I CAN BRIDGE THIS!

Yeah, you know how far 15 seconds is?  Because I sure don't.  I attacked my group, pedaled 'til I was out of gears, and then sat on my top tube.  SO PRO.  Should definitely be catching the lead group any second now...

...except that a group of 15 rolls downhill at least as fast as a solo chaser, at least one as aerodynamic and adverse to pedaling as me.

So it turns out the view my GoPro gets when I sit on the top tube is "majestic"
The upside of this was that John Mosher was now excited enough to tow me places, so when my failed bridge attempt got collected he started DRIVING IT on the front.  The gap went down, then up again, and right when we were about to give up.... they fanned out totally across the road and BOOM, we were back!

Of course since they had just slowed down, we went up the next hill at LUDICROUS SPEED and I immediately realized I was going to get bounced from the lead group again in short order.  I started moving up so I could make sure Evan knew I was BACK before I was GONE, but you know what?  Moving up is also one would set up for sag-climbing the next hill, so I made it over THAT ONE, got some more recovery, and made it over ANOTHER ONE, and suddenly I was like, "maybe I can do this."

Somewhere in here I looked around and realized the guys I had bridged with had all been re-dropped, which reinforced my feeling that I was actually accomplishing something the pace hadn't just gone totally soft.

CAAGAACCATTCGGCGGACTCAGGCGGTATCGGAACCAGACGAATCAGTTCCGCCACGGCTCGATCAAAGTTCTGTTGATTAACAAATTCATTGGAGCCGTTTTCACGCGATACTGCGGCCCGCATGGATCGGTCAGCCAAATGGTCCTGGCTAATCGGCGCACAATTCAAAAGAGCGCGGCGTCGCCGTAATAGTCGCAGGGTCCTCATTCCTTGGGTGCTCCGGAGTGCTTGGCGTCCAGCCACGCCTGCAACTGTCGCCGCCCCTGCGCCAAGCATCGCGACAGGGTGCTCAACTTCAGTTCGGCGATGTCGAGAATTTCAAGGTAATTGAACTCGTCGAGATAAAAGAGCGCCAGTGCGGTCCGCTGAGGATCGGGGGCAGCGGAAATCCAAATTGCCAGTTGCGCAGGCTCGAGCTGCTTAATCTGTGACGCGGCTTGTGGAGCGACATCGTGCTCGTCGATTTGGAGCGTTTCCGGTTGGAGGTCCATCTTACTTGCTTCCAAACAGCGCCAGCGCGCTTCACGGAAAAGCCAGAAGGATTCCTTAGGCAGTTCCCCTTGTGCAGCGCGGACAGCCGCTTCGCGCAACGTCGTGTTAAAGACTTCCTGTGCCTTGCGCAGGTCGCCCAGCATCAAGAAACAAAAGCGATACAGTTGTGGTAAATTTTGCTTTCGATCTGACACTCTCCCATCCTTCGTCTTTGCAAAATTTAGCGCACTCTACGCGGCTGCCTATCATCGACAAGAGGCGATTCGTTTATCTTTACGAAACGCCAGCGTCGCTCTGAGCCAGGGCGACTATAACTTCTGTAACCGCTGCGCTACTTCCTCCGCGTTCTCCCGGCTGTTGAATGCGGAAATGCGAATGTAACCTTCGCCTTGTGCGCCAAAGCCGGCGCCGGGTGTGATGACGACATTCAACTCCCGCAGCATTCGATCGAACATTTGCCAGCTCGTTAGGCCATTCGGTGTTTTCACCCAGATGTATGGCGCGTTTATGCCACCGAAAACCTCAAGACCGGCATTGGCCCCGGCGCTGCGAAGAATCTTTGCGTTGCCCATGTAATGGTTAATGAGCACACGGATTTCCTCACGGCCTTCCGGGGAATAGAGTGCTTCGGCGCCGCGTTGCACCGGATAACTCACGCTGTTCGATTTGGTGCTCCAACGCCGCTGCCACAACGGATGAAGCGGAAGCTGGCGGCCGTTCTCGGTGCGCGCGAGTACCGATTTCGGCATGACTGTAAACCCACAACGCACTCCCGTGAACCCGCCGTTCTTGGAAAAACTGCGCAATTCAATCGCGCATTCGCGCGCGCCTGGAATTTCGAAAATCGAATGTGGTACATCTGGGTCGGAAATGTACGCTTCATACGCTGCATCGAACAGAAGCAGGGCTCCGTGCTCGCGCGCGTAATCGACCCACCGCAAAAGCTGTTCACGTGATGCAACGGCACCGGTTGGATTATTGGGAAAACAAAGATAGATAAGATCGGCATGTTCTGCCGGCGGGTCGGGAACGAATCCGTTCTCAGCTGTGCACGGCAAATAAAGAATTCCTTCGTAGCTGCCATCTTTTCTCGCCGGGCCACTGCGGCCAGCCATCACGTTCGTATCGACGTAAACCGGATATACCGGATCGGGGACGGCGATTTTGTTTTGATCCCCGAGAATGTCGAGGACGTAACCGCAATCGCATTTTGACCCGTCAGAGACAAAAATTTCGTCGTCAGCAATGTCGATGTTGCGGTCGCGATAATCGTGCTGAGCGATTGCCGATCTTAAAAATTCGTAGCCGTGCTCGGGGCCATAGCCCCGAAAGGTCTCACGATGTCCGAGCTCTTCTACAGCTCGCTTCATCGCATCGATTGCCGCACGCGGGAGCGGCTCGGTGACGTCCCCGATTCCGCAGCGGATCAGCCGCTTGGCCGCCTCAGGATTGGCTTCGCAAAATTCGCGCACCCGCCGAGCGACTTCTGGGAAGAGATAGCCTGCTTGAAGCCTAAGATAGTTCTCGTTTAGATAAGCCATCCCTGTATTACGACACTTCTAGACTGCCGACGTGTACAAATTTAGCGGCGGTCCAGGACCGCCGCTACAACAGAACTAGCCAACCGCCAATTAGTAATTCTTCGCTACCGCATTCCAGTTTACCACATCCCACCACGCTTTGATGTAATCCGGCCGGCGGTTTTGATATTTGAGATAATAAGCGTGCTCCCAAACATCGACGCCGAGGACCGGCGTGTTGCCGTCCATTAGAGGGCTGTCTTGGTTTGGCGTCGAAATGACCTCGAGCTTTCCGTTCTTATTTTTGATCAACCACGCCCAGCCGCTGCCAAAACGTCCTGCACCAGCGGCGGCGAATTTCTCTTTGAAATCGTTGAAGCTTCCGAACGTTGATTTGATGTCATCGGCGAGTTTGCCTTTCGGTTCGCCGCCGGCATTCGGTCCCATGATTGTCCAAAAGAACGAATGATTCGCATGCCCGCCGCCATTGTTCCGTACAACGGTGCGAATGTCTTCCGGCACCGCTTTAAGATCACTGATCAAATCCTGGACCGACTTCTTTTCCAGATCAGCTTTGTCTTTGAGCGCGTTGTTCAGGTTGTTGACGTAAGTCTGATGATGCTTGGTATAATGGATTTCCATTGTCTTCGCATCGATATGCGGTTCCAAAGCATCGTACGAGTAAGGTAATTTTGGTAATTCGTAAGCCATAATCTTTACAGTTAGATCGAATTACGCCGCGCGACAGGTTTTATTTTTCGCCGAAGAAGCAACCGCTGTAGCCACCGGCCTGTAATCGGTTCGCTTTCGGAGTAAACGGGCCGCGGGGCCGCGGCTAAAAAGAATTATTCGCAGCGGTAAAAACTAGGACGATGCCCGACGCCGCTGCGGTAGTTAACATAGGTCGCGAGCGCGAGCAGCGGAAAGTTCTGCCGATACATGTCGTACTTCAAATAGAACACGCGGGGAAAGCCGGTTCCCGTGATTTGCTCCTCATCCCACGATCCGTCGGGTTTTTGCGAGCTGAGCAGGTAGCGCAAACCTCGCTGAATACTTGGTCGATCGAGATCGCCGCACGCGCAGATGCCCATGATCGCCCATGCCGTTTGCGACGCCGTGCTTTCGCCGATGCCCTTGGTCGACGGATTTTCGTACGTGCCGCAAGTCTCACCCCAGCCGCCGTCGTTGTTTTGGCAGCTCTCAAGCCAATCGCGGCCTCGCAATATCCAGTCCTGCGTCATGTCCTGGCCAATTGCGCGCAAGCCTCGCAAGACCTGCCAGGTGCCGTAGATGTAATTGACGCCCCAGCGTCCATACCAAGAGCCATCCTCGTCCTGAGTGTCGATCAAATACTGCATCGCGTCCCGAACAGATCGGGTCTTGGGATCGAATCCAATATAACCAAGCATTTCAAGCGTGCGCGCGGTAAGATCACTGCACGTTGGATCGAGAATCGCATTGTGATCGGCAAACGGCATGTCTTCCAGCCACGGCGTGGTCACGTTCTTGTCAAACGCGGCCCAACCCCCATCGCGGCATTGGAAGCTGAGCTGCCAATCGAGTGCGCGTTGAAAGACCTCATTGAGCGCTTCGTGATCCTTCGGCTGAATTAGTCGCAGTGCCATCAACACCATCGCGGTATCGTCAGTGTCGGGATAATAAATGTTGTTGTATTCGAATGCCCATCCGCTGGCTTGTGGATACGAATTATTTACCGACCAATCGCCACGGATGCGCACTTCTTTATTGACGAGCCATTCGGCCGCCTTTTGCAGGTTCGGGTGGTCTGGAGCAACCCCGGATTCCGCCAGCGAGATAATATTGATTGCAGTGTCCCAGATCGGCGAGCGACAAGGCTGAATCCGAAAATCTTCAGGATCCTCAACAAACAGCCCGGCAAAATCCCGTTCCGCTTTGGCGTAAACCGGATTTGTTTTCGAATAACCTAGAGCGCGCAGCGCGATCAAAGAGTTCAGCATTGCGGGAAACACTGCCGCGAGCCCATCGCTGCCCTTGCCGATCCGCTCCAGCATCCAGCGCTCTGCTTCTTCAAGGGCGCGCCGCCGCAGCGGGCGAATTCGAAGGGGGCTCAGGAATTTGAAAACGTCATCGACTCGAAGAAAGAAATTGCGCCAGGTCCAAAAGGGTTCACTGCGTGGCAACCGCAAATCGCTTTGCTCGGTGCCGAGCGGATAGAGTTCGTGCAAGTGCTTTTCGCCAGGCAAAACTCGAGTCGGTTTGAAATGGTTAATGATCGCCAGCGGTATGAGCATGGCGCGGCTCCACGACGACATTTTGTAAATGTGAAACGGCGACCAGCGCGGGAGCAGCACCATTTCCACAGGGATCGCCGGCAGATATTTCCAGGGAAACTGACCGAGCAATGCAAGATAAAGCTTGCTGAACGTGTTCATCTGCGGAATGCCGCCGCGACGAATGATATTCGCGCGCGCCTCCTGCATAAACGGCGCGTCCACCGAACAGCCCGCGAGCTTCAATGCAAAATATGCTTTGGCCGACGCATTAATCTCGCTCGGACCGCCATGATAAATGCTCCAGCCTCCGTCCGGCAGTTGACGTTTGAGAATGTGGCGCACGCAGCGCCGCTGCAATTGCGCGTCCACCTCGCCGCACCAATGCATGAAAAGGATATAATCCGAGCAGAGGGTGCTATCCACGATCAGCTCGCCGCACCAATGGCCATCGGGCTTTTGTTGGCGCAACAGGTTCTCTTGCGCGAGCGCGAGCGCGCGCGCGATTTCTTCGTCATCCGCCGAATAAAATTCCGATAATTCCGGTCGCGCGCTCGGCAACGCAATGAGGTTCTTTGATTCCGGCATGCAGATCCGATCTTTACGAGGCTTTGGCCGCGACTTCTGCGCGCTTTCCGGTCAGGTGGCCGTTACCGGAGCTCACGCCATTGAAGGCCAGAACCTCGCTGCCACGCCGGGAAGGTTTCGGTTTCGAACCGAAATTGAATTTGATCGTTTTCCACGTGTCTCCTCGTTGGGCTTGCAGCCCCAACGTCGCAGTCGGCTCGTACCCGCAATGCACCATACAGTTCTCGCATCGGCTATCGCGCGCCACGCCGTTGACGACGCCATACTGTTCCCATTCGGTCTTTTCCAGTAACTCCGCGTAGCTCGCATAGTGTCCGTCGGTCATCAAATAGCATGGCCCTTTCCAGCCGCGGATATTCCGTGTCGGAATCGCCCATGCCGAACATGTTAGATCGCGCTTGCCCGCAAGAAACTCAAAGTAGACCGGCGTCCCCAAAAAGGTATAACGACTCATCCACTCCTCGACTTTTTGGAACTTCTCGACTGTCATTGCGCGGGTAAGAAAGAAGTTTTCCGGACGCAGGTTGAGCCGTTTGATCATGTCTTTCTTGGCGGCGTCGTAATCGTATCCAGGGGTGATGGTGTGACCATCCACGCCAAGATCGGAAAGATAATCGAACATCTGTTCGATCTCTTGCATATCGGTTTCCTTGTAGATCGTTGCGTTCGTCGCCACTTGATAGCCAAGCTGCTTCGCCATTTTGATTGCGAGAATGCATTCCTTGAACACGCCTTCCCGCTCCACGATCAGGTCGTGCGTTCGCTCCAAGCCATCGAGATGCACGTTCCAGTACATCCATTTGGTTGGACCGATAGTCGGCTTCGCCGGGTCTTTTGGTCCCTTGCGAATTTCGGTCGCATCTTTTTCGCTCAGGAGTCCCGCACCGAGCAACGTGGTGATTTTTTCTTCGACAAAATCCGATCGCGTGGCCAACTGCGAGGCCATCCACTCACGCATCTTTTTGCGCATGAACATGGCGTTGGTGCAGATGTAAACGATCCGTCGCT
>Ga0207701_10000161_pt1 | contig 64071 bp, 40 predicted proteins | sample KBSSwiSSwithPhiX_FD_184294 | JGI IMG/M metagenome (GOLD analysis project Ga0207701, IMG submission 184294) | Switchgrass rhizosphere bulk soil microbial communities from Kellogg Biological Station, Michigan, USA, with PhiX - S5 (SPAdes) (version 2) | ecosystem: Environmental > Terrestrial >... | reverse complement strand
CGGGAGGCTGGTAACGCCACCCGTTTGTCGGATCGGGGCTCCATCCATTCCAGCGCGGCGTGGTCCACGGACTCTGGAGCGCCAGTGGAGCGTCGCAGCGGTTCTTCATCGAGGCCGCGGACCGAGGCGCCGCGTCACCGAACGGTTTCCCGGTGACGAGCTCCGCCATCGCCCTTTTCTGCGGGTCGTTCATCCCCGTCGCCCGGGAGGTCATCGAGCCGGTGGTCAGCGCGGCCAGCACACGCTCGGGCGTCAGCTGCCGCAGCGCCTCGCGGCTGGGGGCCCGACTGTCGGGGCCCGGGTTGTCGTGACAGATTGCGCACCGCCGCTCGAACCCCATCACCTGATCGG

We then bike raced through the gorgeous Vermont countryside for the next two hours.

I could tell it was a bike race because there was frequently "someone up the road" and I planned my entire existence around avoiding the wind and not getting dropped on the climbs.

The roads were not exactly closed.  It was fine.  There was a break up the road, and we still slowed to 15 mph and waved at this very confused truck.

At one point we went up a hill and Evan let everyone in the group know that if the finish was uphill on pavement, he was going to win.

I went from 3rd wheel to last wheel during this time, but I stayed on, dammit!

Shortly after this he and I were discussing the race situation, as Todd Bowden and "rando Quebecois" were up the road and had just been clocked at 40 seconds up.

Since we were rolling downhill on a rare pavement section, this discussion was quite relaxed and there may have been a hand off the bars at one point to punctuate a sentence.